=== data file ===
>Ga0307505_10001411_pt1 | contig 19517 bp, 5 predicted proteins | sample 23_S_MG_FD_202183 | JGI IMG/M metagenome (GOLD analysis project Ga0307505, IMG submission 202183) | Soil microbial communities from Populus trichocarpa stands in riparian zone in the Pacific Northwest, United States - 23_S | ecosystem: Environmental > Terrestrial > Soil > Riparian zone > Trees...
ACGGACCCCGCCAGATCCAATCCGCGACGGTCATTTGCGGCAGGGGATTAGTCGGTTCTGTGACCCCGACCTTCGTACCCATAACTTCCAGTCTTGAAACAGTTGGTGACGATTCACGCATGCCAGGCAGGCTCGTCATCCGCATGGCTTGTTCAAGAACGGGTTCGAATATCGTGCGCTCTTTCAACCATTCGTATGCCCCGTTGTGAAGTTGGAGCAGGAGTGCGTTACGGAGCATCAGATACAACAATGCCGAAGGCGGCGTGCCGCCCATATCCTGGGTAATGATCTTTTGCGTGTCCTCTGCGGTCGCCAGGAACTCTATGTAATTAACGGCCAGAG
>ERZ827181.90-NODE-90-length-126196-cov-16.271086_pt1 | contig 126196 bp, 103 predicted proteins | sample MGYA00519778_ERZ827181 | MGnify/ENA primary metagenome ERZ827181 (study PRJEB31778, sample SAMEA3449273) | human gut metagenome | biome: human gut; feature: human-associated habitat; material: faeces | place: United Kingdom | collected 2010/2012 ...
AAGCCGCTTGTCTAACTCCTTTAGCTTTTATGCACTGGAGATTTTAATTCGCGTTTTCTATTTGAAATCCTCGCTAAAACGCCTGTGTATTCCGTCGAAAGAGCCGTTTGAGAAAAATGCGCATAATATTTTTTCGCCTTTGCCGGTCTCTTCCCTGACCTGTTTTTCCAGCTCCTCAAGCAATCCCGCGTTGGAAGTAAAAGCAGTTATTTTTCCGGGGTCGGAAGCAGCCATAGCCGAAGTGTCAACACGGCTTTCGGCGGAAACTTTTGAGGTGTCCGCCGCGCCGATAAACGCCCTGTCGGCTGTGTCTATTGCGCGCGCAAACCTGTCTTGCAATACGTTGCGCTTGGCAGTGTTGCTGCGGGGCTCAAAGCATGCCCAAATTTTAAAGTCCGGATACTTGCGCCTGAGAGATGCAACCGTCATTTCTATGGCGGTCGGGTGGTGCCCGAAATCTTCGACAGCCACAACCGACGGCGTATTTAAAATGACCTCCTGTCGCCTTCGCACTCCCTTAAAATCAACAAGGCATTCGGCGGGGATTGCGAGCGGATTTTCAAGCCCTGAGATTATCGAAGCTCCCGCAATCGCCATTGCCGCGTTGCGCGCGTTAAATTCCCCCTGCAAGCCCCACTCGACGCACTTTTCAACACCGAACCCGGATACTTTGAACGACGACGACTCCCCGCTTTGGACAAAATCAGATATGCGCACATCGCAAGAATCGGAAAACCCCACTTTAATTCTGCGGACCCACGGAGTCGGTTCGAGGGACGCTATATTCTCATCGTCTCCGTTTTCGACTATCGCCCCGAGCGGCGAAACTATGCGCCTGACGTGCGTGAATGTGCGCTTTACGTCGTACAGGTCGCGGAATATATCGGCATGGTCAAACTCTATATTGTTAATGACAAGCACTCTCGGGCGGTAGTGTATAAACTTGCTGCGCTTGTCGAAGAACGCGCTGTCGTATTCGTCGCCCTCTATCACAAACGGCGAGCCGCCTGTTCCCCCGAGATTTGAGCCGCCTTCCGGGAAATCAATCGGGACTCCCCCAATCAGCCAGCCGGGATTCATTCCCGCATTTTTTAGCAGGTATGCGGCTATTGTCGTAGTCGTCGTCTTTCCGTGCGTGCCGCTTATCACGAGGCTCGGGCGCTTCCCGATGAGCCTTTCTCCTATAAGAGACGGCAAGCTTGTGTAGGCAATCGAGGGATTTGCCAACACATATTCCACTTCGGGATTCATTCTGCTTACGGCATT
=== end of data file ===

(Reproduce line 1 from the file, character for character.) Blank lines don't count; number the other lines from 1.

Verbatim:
>Ga0307505_10001411_pt1 | contig 19517 bp, 5 predicted proteins | sample 23_S_MG_FD_202183 | JGI IMG/M metagenome (GOLD analysis project Ga0307505, IMG submission 202183) | Soil microbial communities from Populus trichocarpa stands in riparian zone in the Pacific Northwest, United States - 23_S | ecosystem: Environmental > Terrestrial > Soil > Riparian zone > Trees...